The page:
Pediatric dietitians provide nutrition and health advice for infants, children, and adolescents. They focus on early nutritional needs, and often work closely with doctors, school health services, clinics, hospitals and government agencies, in developing and implementing treatment plans for children with eating disorders, food allergies, or any condition where a child's diet factors into the equation, such as childhood obesity.

Research dietitians

Research dietitians may focus on social sciences or health services research, for example, investigate the impact of health policies or behaviour change, or evaluate program effectiveness. They may survey food-service systems management in order to guide quality improvement. Some research dietitians study the biochemical aspects of nutrient interaction within the body. In universities, they also may have teaching responsibilities. Some clinical dietitians' roles involve research in addition to their patients care workload.

Administrative dietitians

Administrative or management dietitians oversee and direct all aspects of clinical dietetics service, food policy and/or large-scale meal service operations in hospitals, government agencies, company cafeterias, prisons, and schools. They recruit, train and supervise employees of dietetics departments including dietitians and other personnel. They set department goals, policies and procedures; procurement, equipment and supplies; ensure safety and sanitation standards in foodservice; and administer budget management.

Business dietitians

Business dietitians serve as resource people in food and nutrition through business, marketing and communications. Dietitians' expertise in nutrition is often solicited in the media—for example for expert guest opinions on television and radio news or cooking shows, columns for a newspaper or magazine, or resources for restaurants on recipe development and critique. Business dietitians may author books or corporate newsletters on nutrition and wellness. They also work as sales representatives for food manufacturing companies that provide nutritional supplements and tube feeding supplies.

Consultant dietitians

Consultant dietitians are those who are in private practice or practice on a contractual basis with health care facilities or corporations, such as used in Australia, Canada and the United States. Consultant dietitians contract independently to provide nutrition or health related consultation and educational programs to individuals and health care facilities as well as sports teams, fitness clubs, and other health related businesses and corporations.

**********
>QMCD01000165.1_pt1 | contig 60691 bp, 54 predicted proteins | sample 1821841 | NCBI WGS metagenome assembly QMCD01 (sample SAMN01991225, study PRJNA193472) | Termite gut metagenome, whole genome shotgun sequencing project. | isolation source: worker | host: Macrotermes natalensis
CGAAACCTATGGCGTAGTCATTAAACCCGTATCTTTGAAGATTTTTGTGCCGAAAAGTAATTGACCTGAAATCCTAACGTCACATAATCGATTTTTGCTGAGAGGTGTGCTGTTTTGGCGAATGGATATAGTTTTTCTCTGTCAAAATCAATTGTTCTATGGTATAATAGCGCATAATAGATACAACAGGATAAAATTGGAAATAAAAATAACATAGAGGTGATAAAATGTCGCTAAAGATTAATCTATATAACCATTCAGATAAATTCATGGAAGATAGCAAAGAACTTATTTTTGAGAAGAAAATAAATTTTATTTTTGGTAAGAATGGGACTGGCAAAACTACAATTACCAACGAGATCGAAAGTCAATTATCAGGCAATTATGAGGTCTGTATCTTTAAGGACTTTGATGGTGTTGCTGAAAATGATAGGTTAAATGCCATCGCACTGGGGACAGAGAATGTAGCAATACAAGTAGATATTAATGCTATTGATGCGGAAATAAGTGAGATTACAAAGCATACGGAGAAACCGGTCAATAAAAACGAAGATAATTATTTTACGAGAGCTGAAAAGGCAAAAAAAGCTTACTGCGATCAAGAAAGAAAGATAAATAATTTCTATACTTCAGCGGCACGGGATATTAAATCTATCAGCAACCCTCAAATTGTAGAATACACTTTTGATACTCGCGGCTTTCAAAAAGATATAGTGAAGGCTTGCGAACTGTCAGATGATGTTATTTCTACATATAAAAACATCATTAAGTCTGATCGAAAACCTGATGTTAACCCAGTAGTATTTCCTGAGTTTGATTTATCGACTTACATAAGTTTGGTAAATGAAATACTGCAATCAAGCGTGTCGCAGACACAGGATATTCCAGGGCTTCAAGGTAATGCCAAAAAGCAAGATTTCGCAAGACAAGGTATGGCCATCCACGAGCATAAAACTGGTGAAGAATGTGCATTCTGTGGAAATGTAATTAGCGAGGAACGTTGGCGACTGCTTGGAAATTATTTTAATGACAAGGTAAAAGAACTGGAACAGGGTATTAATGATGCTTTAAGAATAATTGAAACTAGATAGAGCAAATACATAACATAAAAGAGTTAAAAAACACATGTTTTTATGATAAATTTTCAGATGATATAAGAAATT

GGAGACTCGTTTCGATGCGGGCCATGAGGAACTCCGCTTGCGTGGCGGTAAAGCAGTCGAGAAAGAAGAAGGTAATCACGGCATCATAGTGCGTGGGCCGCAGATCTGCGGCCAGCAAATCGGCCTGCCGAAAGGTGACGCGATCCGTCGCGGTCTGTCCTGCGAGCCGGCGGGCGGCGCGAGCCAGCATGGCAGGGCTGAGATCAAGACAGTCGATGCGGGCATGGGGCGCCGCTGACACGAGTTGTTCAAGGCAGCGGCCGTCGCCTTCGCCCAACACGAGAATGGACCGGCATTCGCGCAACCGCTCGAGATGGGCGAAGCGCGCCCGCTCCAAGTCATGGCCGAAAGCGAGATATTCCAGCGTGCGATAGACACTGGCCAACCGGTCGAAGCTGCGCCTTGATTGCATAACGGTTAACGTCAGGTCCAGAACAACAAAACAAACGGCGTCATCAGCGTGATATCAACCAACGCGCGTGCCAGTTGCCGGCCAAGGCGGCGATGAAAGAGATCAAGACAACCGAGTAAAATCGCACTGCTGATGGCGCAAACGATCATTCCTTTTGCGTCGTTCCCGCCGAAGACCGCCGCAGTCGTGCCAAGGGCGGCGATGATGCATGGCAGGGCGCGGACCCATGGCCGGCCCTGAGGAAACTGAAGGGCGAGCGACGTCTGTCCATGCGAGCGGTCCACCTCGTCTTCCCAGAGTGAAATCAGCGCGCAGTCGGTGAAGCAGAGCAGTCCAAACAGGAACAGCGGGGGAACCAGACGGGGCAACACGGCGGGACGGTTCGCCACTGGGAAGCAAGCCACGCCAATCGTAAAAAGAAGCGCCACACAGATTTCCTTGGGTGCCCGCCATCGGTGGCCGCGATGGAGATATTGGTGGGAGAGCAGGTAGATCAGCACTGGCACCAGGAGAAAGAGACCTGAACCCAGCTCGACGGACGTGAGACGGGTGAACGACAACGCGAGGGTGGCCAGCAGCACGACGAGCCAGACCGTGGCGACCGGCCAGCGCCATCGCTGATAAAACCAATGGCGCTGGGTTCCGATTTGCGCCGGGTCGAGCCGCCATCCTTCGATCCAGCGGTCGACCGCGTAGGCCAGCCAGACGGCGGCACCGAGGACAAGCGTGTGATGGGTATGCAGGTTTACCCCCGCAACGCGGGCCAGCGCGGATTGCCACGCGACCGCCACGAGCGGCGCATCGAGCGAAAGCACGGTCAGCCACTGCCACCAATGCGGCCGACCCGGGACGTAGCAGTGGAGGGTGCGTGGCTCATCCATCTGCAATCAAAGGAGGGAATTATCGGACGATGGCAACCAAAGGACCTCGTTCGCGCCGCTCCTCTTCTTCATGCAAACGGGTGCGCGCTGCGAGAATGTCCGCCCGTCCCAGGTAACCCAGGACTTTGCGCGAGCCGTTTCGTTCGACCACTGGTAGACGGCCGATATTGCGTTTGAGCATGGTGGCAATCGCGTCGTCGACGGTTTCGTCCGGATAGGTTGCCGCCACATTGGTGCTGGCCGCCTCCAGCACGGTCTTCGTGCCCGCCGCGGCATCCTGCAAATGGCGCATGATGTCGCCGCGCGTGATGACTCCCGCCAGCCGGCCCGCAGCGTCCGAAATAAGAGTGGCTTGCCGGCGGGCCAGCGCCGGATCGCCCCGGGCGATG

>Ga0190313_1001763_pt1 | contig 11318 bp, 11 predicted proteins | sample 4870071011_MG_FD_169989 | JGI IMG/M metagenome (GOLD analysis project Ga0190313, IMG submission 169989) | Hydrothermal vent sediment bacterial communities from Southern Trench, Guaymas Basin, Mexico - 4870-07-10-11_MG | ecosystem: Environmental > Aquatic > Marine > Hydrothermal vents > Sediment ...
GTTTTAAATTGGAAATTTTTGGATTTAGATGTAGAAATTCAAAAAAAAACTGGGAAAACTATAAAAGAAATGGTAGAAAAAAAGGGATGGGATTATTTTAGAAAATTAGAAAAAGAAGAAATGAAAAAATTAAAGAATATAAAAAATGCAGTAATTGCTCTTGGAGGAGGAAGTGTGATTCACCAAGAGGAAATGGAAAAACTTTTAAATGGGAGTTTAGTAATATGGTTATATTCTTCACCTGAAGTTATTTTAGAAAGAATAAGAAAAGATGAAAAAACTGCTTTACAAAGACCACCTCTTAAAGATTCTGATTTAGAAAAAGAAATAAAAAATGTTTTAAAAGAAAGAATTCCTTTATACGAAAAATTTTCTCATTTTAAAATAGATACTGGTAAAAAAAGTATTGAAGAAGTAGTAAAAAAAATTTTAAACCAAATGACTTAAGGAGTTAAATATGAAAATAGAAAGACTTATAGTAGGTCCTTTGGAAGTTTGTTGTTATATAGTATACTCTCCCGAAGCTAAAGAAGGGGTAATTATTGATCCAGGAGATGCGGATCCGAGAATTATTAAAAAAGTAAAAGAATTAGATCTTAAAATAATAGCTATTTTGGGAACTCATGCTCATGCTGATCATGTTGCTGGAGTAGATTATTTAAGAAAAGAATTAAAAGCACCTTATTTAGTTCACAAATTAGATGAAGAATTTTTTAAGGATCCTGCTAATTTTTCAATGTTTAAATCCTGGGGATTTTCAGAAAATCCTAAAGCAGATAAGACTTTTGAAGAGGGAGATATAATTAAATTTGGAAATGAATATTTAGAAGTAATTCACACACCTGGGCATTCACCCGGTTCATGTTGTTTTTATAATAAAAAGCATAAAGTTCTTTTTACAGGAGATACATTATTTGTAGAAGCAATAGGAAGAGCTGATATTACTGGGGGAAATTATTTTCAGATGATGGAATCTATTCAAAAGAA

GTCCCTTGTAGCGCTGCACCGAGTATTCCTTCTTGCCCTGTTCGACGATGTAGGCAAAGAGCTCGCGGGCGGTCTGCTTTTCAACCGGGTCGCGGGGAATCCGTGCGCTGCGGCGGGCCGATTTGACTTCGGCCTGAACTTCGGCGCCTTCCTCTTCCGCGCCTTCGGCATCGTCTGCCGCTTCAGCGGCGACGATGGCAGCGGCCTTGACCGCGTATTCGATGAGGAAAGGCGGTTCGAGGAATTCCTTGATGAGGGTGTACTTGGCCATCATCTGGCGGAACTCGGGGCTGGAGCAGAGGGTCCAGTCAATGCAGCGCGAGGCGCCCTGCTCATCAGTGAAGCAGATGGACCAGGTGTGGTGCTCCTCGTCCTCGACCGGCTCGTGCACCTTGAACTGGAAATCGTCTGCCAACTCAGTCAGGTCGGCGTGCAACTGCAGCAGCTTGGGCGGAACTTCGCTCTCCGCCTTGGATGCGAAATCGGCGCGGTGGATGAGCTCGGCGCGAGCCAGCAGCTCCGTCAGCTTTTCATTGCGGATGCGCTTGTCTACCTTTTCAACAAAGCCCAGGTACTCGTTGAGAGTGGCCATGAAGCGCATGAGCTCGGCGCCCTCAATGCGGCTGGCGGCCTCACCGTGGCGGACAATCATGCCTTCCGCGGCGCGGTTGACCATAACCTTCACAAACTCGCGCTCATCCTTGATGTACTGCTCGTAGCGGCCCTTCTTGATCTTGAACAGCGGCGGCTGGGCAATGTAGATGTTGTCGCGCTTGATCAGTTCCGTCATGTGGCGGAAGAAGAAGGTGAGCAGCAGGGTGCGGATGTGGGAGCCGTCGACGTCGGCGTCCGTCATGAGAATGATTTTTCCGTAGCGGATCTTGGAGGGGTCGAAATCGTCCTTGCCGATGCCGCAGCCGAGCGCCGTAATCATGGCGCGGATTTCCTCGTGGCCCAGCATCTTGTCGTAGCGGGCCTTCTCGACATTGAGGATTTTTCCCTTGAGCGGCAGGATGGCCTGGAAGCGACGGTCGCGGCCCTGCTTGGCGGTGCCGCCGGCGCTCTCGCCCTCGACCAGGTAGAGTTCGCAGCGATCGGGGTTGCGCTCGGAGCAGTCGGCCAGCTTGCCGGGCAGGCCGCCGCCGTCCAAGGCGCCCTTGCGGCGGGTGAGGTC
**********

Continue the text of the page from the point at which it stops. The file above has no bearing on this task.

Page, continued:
Other nutrition personnel

These titles are general designations of nutrition personnel. Specific titles may vary across countries, jurisdictions and employment settings. In particular the title nutritionist is, in some countries, unregulated so anyone may claim to be a nutritionist.

Dietetic technicians

Dietetic technicians are involved in planning, implementing and monitoring nutritional programs and services in facilities such as hospitals, nursing homes and schools. They assist in education and assessment of clients' dietary needs, and may specialize in nutritional care or foodservice management. Dietetic technicians usually work with, and under the supervision of, a registered dietitian.

The training requirements and professional regulation of dietetic technicians vary across countries, but usually include some formal (postsecondary) training in dietetics and nutrition care. In jurisdictions where the profession is regulated, such as in the United States, the title "Dietetic Technician, Registered" (DTR) may be used.


In Canada, there are national standards for academic training and qualifications for dietetic technicians, according to CSNM (the Canadian Society for Nutrition Management). In Ontario, Conestoga College offers a diploma program with a clinical focus for dietetic technicians.

United States

In the United States, the Academy of Nutrition and Dietetics confers the "Dietetic Technician, Registered" (DTR) credentials. Qualified DTRs possess a specialized associate degree from community college programs which are accredited by the academy's Accreditation Council for Education in Nutrition and Dietetics Education (ACEND). They must complete a dietetic internship with a minimum of 450 supervised practice hours in the areas of foodservice theory and management, community dietetics, and clinical dietetics. They must also pass a national registration examination administered by the Commission on Dietetic Registration (CDR) of the academy. The DTR is an academy-credentialed nutrition practitioner who works independently in many nutrition settings; however, when performing clinical dietetics, they must work under the supervision of a Registered Dietitian. Some states have legislation specifying the scope of practice for the DTR in medical nutrition therapy settings.